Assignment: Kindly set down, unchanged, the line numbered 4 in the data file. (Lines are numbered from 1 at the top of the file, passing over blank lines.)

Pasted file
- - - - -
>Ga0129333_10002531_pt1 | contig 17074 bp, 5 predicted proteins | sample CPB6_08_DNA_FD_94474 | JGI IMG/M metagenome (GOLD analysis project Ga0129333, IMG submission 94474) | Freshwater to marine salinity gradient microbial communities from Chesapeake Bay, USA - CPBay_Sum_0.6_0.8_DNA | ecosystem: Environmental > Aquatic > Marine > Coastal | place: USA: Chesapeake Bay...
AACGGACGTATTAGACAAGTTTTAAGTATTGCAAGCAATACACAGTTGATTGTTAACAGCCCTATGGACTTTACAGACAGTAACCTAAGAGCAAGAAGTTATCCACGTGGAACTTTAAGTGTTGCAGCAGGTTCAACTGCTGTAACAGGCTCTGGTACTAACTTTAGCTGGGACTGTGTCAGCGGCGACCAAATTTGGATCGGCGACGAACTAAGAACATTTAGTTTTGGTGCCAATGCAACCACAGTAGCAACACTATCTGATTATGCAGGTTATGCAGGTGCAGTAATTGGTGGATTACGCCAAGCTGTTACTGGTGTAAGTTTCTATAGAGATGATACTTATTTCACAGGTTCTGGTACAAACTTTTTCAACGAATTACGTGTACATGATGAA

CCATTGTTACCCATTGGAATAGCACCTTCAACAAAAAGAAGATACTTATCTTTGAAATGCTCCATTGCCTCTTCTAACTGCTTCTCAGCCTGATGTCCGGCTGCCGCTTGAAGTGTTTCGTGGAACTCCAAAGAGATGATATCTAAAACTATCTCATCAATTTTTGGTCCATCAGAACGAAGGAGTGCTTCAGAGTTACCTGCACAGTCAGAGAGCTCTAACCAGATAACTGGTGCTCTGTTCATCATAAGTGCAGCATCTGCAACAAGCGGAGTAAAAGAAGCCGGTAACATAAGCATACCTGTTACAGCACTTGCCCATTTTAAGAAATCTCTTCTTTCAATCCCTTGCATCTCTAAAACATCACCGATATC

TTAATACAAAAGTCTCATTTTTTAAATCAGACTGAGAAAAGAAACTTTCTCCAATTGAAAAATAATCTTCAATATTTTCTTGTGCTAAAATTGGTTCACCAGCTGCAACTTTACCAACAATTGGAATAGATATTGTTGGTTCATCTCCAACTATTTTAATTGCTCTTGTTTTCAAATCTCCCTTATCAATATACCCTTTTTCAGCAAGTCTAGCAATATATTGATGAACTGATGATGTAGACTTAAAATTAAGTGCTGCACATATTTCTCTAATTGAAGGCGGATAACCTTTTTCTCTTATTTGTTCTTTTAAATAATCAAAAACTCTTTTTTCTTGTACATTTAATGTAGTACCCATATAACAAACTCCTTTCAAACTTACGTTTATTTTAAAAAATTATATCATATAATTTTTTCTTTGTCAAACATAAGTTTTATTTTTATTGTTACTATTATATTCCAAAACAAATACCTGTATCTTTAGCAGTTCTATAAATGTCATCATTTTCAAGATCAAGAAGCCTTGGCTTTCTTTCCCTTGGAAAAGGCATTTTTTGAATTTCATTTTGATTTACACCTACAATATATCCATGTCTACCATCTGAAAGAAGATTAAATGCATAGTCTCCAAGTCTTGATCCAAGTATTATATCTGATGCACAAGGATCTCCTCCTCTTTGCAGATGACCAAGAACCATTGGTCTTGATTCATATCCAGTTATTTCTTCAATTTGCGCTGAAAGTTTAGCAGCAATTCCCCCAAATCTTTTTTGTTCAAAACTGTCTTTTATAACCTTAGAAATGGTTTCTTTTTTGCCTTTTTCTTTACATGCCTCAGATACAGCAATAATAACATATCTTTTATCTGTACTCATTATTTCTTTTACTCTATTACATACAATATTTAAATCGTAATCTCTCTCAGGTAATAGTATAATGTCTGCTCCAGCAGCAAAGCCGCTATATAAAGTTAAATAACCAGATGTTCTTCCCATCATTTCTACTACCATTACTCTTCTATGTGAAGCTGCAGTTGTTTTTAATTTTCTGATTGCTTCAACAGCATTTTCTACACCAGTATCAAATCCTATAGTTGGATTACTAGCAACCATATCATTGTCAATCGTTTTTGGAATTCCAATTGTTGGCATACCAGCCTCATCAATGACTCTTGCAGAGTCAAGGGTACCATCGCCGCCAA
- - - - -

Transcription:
TTAATACAAAAGTCTCATTTTTTAAATCAGACTGAGAAAAGAAACTTTCTCCAATTGAAAAATAATCTTCAATATTTTCTTGTGCTAAAATTGGTTCACCAGCTGCAACTTTACCAACAATTGGAATAGATATTGTTGGTTCATCTCCAACTATTTTAATTGCTCTTGTTTTCAAATCTCCCTTATCAATATACCCTTTTTCAGCAAGTCTAGCAATATATTGATGAACTGATGATGTAGACTTAAAATTAAGTGCTGCACATATTTCTCTAATTGAAGGCGGATAACCTTTTTCTCTTATTTGTTCTTTTAAATAATCAAAAACTCTTTTTTCTTGTACATTTAATGTAGTACCCATATAACAAACTCCTTTCAAACTTACGTTTATTTTAAAAAATTATATCATATAATTTTTTCTTTGTCAAACATAAGTTTTATTTTTATTGTTACTATTATATTCCAAAACAAATACCTGTATCTTTAGCAGTTCTATAAATGTCATCATTTTCAAGATCAAGAAGCCTTGGCTTTCTTTCCCTTGGAAAAGGCATTTTTTGAATTTCATTTTGATTTACACCTACAATATATCCATGTCTACCATCTGAAAGAAGATTAAATGCATAGTCTCCAAGTCTTGATCCAAGTATTATATCTGATGCACAAGGATCTCCTCCTCTTTGCAGATGACCAAGAACCATTGGTCTTGATTCATATCCAGTTATTTCTTCAATTTGCGCTGAAAGTTTAGCAGCAATTCCCCCAAATCTTTTTTGTTCAAAACTGTCTTTTATAACCTTAGAAATGGTTTCTTTTTTGCCTTTTTCTTTACATGCCTCAGATACAGCAATAATAACATATCTTTTATCTGTACTCATTATTTCTTTTACTCTATTACATACAATATTTAAATCGTAATCTCTCTCAGGTAATAGTATAATGTCTGCTCCAGCAGCAAAGCCGCTATATAAAGTTAAATAACCAGATGTTCTTCCCATCATTTCTACTACCATTACTCTTCTATGTGAAGCTGCAGTTGTTTTTAATTTTCTGATTGCTTCAACAGCATTTTCTACACCAGTATCAAATCCTATAGTTGGATTACTAGCAACCATATCATTGTCAATCGTTTTTGGAATTCCAATTGTTGGCATACCAGCCTCATCAATGACTCTTGCAGAGTCAAGGGTACCATCGCCGCCAA